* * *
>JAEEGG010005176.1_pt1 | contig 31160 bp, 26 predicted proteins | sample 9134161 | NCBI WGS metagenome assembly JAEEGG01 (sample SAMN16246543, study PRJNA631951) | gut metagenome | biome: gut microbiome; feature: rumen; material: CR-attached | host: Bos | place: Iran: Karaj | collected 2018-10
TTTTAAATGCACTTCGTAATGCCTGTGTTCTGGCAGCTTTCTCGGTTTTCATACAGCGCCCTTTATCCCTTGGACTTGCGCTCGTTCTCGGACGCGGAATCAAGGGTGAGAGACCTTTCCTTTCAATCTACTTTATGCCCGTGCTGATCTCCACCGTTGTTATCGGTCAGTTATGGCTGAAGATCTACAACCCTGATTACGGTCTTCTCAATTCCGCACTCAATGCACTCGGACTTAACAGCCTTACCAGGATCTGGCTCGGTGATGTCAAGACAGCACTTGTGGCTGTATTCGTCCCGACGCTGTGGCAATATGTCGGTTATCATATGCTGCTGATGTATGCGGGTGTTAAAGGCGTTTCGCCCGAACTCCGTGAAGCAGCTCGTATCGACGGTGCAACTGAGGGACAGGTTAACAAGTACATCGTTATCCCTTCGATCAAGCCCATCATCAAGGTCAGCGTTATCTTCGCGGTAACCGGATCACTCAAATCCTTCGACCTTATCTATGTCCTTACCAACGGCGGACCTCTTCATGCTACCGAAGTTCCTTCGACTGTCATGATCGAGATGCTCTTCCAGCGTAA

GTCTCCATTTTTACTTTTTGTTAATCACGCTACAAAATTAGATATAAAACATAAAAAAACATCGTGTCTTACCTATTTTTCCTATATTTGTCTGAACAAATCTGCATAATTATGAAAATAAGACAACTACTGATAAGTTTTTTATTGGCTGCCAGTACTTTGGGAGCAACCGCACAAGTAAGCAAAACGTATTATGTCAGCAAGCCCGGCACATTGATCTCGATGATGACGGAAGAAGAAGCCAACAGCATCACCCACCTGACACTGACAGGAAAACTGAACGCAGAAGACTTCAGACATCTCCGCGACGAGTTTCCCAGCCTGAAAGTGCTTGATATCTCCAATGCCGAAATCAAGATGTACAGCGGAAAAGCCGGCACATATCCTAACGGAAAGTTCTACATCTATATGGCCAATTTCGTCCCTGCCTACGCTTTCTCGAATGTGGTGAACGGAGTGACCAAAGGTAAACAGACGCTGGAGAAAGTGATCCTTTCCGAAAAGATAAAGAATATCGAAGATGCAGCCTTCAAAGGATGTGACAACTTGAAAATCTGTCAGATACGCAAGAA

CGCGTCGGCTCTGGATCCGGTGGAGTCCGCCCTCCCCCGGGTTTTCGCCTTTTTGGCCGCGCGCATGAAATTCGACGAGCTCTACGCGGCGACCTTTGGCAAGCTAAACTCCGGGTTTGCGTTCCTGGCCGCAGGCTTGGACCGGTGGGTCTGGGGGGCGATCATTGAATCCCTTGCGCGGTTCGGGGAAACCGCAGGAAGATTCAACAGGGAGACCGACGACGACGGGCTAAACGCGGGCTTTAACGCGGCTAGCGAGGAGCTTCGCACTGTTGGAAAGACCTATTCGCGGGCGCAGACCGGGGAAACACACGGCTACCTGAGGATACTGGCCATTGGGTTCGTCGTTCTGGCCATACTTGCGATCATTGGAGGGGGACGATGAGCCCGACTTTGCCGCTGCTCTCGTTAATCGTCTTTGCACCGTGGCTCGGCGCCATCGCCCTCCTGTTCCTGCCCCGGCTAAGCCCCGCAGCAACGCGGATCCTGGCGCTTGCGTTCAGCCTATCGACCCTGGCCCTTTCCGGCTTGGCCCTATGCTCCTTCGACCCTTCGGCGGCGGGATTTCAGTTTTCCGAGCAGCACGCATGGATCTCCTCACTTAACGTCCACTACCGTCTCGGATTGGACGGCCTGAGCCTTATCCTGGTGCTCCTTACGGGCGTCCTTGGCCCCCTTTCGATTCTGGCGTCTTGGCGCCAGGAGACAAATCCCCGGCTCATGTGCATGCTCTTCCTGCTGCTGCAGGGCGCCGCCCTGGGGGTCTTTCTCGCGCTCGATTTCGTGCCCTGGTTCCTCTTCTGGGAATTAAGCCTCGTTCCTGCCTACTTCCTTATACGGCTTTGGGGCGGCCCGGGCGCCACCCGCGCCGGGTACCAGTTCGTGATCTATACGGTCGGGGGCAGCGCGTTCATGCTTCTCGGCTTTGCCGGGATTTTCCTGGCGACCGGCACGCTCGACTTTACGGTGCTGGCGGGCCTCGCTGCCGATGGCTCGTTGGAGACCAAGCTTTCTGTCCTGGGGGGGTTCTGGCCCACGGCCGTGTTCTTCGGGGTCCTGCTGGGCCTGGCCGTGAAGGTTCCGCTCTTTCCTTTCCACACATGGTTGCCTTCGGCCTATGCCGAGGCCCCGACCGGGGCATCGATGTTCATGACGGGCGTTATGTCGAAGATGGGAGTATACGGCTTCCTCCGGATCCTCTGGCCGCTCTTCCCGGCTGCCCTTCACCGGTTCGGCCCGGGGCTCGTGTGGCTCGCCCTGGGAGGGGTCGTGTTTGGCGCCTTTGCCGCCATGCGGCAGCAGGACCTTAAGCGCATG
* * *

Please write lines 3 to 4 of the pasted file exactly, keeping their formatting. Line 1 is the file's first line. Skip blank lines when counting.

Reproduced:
GTCTCCATTTTTACTTTTTGTTAATCACGCTACAAAATTAGATATAAAACATAAAAAAACATCGTGTCTTACCTATTTTTCCTATATTTGTCTGAACAAATCTGCATAATTATGAAAATAAGACAACTACTGATAAGTTTTTTATTGGCTGCCAGTACTTTGGGAGCAACCGCACAAGTAAGCAAAACGTATTATGTCAGCAAGCCCGGCACATTGATCTCGATGATGACGGAAGAAGAAGCCAACAGCATCACCCACCTGACACTGACAGGAAAACTGAACGCAGAAGACTTCAGACATCTCCGCGACGAGTTTCCCAGCCTGAAAGTGCTTGATATCTCCAATGCCGAAATCAAGATGTACAGCGGAAAAGCCGGCACATATCCTAACGGAAAGTTCTACATCTATATGGCCAATTTCGTCCCTGCCTACGCTTTCTCGAATGTGGTGAACGGAGTGACCAAAGGTAAACAGACGCTGGAGAAAGTGATCCTTTCCGAAAAGATAAAGAATATCGAAGATGCAGCCTTCAAAGGATGTGACAACTTGAAAATCTGTCAGATACGCAAGAA

CGCGTCGGCTCTGGATCCGGTGGAGTCCGCCCTCCCCCGGGTTTTCGCCTTTTTGGCCGCGCGCATGAAATTCGACGAGCTCTACGCGGCGACCTTTGGCAAGCTAAACTCCGGGTTTGCGTTCCTGGCCGCAGGCTTGGACCGGTGGGTCTGGGGGGCGATCATTGAATCCCTTGCGCGGTTCGGGGAAACCGCAGGAAGATTCAACAGGGAGACCGACGACGACGGGCTAAACGCGGGCTTTAACGCGGCTAGCGAGGAGCTTCGCACTGTTGGAAAGACCTATTCGCGGGCGCAGACCGGGGAAACACACGGCTACCTGAGGATACTGGCCATTGGGTTCGTCGTTCTGGCCATACTTGCGATCATTGGAGGGGGACGATGAGCCCGACTTTGCCGCTGCTCTCGTTAATCGTCTTTGCACCGTGGCTCGGCGCCATCGCCCTCCTGTTCCTGCCCCGGCTAAGCCCCGCAGCAACGCGGATCCTGGCGCTTGCGTTCAGCCTATCGACCCTGGCCCTTTCCGGCTTGGCCCTATGCTCCTTCGACCCTTCGGCGGCGGGATTTCAGTTTTCCGAGCAGCACGCATGGATCTCCTCACTTAACGTCCACTACCGTCTCGGATTGGACGGCCTGAGCCTTATCCTGGTGCTCCTTACGGGCGTCCTTGGCCCCCTTTCGATTCTGGCGTCTTGGCGCCAGGAGACAAATCCCCGGCTCATGTGCATGCTCTTCCTGCTGCTGCAGGGCGCCGCCCTGGGGGTCTTTCTCGCGCTCGATTTCGTGCCCTGGTTCCTCTTCTGGGAATTAAGCCTCGTTCCTGCCTACTTCCTTATACGGCTTTGGGGCGGCCCGGGCGCCACCCGCGCCGGGTACCAGTTCGTGATCTATACGGTCGGGGGCAGCGCGTTCATGCTTCTCGGCTTTGCCGGGATTTTCCTGGCGACCGGCACGCTCGACTTTACGGTGCTGGCGGGCCTCGCTGCCGATGGCTCGTTGGAGACCAAGCTTTCTGTCCTGGGGGGGTTCTGGCCCACGGCCGTGTTCTTCGGGGTCCTGCTGGGCCTGGCCGTGAAGGTTCCGCTCTTTCCTTTCCACACATGGTTGCCTTCGGCCTATGCCGAGGCCCCGACCGGGGCATCGATGTTCATGACGGGCGTTATGTCGAAGATGGGAGTATACGGCTTCCTCCGGATCCTCTGGCCGCTCTTCCCGGCTGCCCTTCACCGGTTCGGCCCGGGGCTCGTGTGGCTCGCCCTGGGAGGGGTCGTGTTTGGCGCCTTTGCCGCCATGCGGCAGCAGGACCTTAAGCGCATG